The bearish side of the Beaver State
Oregon’s public pensions, which together have about $22 billion in private equity, are planning up to $3.5 billion of new commitments in 2019, writing up to 15 cheques of between $100 million to $500 million.
GPs should anticipate some tricky questions in order win a piece of that capital: the Treasury’s annual PE review outlines its concerns about the current state of the private equity market and they include: a “wholesale focus on executing add-on acquisitions as a way to create value”; “GPs’ perverse incentive to deploy the current fund quickly and raise the next before the cycle turns”; and “proposals to recap more nascent partnerships in ways that start to break down GP-LP alignment.” Full story to come onPEI.
The rise of private wealth
Further evidence in Brookfield‘s results that individual investors are a rich source of private equity capital for those who can access them: 10 percent of the $26 billion the firm raised last year came from individuals (most of it going to its latest real estate fund). It is geared up for more – it has 10 relationship managers who work with HNWIs.
Another firm going big on private wealth is Blackstone. When we caught up with Joan Solotar (pictured), who runs the firm’s private wealth unit, late last year it had more than $60 billion in individuals’ money and was contributing around 15 percent of each flagship fund raised. You can read about how they and other big firms are doing this here.
By the way, Brookfield has made a massive $3 billion GP commitment to its latest flagship private equity fund.
S&P Global Market Intelligence asked more than 1,000 “PE professionals” at the end of last year where they are focusing their investment efforts. In a sign that private equity pros are tilting their activities towards more recession-proof businesses, consumer discretionary is down while consumer staples and healthcare are up (chart below).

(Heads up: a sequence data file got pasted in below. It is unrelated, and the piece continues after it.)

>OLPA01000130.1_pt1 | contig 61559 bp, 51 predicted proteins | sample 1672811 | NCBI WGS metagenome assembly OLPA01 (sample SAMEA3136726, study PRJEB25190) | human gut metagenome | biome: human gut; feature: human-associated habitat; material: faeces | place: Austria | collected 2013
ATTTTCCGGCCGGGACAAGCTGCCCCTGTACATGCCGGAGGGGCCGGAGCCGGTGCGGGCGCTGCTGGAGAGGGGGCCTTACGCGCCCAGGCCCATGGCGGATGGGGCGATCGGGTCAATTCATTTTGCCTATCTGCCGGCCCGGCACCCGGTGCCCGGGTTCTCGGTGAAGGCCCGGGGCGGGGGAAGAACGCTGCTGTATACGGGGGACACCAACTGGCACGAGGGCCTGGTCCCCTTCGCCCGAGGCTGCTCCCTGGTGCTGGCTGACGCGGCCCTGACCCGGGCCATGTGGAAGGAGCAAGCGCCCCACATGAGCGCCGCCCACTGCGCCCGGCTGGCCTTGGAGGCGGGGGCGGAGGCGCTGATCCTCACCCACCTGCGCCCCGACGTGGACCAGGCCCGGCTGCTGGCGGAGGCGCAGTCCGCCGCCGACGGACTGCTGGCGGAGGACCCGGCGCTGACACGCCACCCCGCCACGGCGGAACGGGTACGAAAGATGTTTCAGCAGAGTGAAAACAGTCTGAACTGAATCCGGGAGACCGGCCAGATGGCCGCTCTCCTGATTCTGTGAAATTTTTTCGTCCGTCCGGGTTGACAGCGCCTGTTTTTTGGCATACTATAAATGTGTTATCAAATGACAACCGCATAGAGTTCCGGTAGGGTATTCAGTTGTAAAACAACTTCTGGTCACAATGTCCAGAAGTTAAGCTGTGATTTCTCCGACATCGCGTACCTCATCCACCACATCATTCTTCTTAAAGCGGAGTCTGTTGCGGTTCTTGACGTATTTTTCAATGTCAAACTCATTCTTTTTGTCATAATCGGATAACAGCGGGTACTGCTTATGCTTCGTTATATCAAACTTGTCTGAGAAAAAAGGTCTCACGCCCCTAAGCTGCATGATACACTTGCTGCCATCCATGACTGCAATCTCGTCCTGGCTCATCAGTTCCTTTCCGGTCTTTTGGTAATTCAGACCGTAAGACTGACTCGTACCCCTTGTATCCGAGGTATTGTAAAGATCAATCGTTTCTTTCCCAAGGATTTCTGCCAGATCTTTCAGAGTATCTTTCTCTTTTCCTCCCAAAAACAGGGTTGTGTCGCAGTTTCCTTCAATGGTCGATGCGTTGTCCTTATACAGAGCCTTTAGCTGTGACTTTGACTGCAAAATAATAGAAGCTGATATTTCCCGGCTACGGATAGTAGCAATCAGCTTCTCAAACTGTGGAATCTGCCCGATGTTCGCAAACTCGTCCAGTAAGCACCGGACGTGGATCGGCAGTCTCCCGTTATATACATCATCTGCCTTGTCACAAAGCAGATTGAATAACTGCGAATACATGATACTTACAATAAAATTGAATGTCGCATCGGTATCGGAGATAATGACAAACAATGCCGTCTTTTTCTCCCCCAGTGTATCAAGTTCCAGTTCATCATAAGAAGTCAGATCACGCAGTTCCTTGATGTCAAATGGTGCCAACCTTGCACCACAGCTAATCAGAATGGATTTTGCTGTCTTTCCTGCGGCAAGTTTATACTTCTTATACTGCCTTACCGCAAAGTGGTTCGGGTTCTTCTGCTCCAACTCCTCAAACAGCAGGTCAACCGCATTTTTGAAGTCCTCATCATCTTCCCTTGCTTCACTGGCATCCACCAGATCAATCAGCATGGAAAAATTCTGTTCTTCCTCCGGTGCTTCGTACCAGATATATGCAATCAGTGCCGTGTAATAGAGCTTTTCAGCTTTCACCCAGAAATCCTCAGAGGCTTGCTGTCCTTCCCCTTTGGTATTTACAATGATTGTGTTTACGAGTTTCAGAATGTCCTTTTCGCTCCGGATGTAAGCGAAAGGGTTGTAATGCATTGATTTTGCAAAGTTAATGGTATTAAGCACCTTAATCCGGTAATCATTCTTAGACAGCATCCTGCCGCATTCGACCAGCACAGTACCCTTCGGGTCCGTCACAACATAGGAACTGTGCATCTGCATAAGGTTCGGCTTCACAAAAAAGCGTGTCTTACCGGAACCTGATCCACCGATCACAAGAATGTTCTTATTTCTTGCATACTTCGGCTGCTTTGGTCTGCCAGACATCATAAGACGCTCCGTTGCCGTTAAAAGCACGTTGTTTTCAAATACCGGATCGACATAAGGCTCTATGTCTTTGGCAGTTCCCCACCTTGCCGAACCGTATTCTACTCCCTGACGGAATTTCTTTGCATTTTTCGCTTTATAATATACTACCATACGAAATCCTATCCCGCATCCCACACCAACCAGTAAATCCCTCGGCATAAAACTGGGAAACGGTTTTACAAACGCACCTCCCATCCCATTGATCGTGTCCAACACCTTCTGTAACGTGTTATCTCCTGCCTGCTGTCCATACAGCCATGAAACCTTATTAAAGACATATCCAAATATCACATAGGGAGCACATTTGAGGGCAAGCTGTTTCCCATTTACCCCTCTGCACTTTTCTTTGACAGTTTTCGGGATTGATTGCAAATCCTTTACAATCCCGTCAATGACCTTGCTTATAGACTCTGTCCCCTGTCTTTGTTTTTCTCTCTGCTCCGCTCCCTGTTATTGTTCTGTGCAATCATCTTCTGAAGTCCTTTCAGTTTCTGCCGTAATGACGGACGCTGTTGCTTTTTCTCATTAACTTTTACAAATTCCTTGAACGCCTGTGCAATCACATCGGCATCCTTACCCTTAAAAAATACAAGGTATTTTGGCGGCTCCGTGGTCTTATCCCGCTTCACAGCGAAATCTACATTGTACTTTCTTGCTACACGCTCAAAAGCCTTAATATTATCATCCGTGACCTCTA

Hollyport rising. The secondaries fundraising bonanza is not just for the largest players. Hollyport Capital, which specialises in acquiring mature fund assets, is back in market seeking $750 million for its seventh fund,Secondaries Investor reports. Predecessor Fund VI hit its $500 million hard-cap in October 2017 after eight months on the road. Not bad for a firm whose first fund, of 2007-vintage, was just £6 million ($7.74 million; €6.9 million) in size.
Happy Gilmore. European PE shop Investindustrial has tapped industry veteran Billy Gilmore as a non-executive director. Gilmore joined Swiss advisory firm AXON in January to bolster its placement agent capabilities and originate new secondaries transactions. He knows Investindustrial well having committed to several of its funds during his 18-year spell at Aberdeen Standard Investments, where he was primary funds head for Europe.
They said it
“While all of this has a place in a maturing private equity industry, the aggressive pace of innovation may suggest that secondary buyers have more appetite for deals than the current market can satisfy.”
The Oregon State Treasury lists the growing number of fund restructurings as one of its “signals of late cycle behaviour”.
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